Last July 4th, I was optimistic about the future of America. Sure, we had to maintain the struggle to keep the promise of our forefathers, but it was worth the effort.
Today is the Fourth of July. Independence Day. It’s a good day to think about the promise of America in the minds and hearts of great men. And to question how we, ordinary people, have dealt with that promise. Many will be saddened that 231 years have passed and we have not yet accomplished the dream. Others will be heartened by the fact that some of us, indeed many of us, are still trying. Don’t give up. It’s a dream worth fighting for.
This year, I’m less sanguine. Not because the value of our Constitution is diminished, or because the struggle is less worthy, but because of my macro-view of Maslow’s Hierarchy of Needs. Today, our nation is faced with very basic problems that will consume our energies and focus. Our economy is in shambles. Wars continue, even raging worse now than before. Food and fuel have become a crushing burden, and the jobs that remain fail to maintain real wages even as unemployment. Foreclosure has left many in fear of losing their homes, whether they deserve them or not. All of these issues address basic human needs.
The 232nd* year should be one of great promise. We have a presidential campaign in full force, and yet neither party’s candidate has answers. Indeed, the campaign rhetoric, which is becoming increasingly clear as mere rhetoric to even the least aware Americans, has homogenized to the point that our one bright spot, the fact that a major political party will have a black American candidate for President, fails to inspire.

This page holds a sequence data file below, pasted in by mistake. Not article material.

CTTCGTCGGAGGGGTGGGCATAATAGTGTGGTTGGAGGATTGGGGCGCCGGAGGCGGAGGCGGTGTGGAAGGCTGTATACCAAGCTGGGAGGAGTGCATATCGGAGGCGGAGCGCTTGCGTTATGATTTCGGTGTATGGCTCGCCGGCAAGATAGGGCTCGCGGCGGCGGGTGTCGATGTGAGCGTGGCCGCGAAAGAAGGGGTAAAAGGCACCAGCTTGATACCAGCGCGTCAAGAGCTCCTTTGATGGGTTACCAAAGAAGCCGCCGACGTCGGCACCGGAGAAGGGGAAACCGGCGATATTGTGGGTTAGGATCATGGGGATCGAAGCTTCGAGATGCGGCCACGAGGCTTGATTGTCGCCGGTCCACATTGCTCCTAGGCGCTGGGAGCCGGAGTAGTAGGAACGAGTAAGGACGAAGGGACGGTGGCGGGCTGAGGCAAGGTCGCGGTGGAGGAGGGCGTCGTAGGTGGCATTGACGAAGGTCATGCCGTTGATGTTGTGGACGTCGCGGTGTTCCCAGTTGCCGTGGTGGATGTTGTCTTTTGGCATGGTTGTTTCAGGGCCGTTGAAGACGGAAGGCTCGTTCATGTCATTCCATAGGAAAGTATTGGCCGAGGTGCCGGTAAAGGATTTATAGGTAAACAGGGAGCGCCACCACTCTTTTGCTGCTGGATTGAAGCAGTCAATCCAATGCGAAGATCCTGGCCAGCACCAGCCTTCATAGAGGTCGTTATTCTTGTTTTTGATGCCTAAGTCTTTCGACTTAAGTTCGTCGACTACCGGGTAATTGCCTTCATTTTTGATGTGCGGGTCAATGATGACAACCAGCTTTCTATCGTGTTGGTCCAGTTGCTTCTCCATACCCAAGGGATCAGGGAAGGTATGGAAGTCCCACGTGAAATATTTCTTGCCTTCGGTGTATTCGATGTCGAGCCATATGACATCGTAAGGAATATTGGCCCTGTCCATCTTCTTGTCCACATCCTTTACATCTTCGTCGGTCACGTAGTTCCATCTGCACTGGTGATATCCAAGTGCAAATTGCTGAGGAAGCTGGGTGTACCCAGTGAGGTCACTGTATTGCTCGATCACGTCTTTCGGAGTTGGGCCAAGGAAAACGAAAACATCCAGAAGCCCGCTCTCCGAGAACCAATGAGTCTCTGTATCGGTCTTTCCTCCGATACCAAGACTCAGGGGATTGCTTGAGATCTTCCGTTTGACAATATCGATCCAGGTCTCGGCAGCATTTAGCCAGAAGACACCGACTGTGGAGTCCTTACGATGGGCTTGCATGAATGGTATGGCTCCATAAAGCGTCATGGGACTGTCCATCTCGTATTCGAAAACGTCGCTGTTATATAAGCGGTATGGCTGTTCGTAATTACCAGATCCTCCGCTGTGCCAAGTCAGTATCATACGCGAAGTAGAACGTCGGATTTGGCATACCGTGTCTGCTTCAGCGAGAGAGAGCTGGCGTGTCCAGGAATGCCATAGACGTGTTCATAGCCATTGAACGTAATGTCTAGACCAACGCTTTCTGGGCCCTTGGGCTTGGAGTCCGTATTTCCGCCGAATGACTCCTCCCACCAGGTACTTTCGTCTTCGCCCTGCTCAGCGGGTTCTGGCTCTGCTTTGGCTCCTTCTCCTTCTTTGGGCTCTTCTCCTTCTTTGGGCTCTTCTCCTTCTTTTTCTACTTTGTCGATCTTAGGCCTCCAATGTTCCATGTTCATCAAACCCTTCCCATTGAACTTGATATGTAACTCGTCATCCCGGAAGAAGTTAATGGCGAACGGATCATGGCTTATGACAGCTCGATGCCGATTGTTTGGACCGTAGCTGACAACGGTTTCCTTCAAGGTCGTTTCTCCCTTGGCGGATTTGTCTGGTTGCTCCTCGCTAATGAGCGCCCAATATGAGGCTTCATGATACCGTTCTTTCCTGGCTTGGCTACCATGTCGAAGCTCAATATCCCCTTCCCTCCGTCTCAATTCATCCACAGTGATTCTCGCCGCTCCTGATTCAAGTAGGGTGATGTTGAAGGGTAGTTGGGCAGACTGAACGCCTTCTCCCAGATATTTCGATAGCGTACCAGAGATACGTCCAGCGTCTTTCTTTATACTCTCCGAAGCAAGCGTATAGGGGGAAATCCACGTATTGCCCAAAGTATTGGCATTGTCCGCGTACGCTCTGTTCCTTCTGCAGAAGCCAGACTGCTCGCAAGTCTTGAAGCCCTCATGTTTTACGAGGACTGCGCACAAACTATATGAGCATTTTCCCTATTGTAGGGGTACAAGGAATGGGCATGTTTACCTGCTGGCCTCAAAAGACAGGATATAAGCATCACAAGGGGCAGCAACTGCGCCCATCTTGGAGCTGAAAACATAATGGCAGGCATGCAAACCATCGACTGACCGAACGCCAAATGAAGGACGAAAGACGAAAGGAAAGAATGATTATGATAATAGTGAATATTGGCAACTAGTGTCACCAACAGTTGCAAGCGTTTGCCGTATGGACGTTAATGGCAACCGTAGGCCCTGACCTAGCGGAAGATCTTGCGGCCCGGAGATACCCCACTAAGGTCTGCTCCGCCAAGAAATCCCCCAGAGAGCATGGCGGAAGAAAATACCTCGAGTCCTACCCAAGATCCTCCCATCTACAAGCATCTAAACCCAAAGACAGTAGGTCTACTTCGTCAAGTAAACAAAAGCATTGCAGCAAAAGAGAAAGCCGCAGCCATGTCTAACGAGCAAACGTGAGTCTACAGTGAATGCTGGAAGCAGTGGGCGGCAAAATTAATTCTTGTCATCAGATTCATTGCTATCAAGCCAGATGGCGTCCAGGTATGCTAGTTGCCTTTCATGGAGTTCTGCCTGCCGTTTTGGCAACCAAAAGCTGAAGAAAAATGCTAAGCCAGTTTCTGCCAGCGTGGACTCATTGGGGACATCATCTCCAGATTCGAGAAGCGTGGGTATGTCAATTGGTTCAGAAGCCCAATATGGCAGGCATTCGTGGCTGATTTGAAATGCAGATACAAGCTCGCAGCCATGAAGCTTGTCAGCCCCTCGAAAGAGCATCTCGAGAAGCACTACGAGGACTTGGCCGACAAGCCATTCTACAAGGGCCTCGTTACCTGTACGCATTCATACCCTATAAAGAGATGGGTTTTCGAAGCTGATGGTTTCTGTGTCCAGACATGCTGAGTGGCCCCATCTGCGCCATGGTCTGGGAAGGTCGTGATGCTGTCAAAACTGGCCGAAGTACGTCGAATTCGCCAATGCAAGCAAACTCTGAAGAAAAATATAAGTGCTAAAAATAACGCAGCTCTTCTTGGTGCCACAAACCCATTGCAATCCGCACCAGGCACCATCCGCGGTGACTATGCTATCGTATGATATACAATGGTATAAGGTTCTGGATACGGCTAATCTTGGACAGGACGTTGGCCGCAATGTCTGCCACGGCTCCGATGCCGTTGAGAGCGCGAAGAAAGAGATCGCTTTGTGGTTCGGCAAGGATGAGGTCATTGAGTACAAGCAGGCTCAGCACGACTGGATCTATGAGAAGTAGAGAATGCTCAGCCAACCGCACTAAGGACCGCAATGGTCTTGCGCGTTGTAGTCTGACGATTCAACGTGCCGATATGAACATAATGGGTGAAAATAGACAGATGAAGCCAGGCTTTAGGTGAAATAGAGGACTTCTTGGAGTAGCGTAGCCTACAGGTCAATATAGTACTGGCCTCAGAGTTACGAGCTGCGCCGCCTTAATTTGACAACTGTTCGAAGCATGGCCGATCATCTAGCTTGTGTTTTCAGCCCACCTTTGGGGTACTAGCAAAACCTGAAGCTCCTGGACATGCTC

Barak Obama uses the word “change” as an empty mantra, while courting disaster by trying desperately not offend anyone by promoting anything resembling ideas. Political pundits tell us that he cannot win by ideological purity, and must abandon clarity of thought to make himself more appealing to the masses. John McCain, on the other hand, has shed his statesman-like independence to pull together the conservative base that gave rise to our current circumstances, but refuses to take responsibility for the disastrous consequences we now face. And the mass of Americans will not accept any political candidate who demands the one thing of them that they adamantly refuse to give: Thought.
Americans will not be deeply concerned about freedom in our 232nd year. They will be concerned about eating, jobs, gas and keeping a roof over their children’s heads. Abraham Maslow explains why higher order concerns take a back seat to basic needs. For most of its history, America did a superb job of feeding and housing its citizens. But in this flat world, where our dreams are counted by the price of a barrel of oil, we may have run out of American miracles.
Like every American, I have to hope that we have a few miracles left, because to do otherwise is to give up. Americans don’t give up. But my tolerance for the greedy, the vapid, the smug, the selfish and the angry has grown very short. And it wasn’t much to begin with.
It is politically expedient to appeal to the “common wisdom” of middle America, massaging the ego of the masses into believing that they are indeed “right” in their thinking. History informs otherwise, but that’s why George Santayana never won an election.
“Common wisdom” is an oxymoron. an Orwellian phrase designed to appease the masses into believing that they will overcome adversity based on simplistic assumptions and need not strain themselves to achieve success in accomplishing their goals. As times get tougher, resort to simplistic assumptions (and those who promote them) will flourish. Unfortunately, this is when we need to think harder and make more difficult choices to overcome adversity, first to fulfill our base needs and then to address our higher order concerns. If the former cannot be accomplished, we will not reach the latter.
So our 232nd year isn’t looking very promising. And I end with one of my favorite quotations:
There is no expedient to which a man will not resort to avoid the real labour of thinking.
-Sir Joshua Reynolds
* Mr. Bennett, of the Houston Bennetts, correctly notes that we have completed our 232nd year, and are entering our 233rd, thus making my calculations suspect. I bow to his conclusion and beg your forgiveness.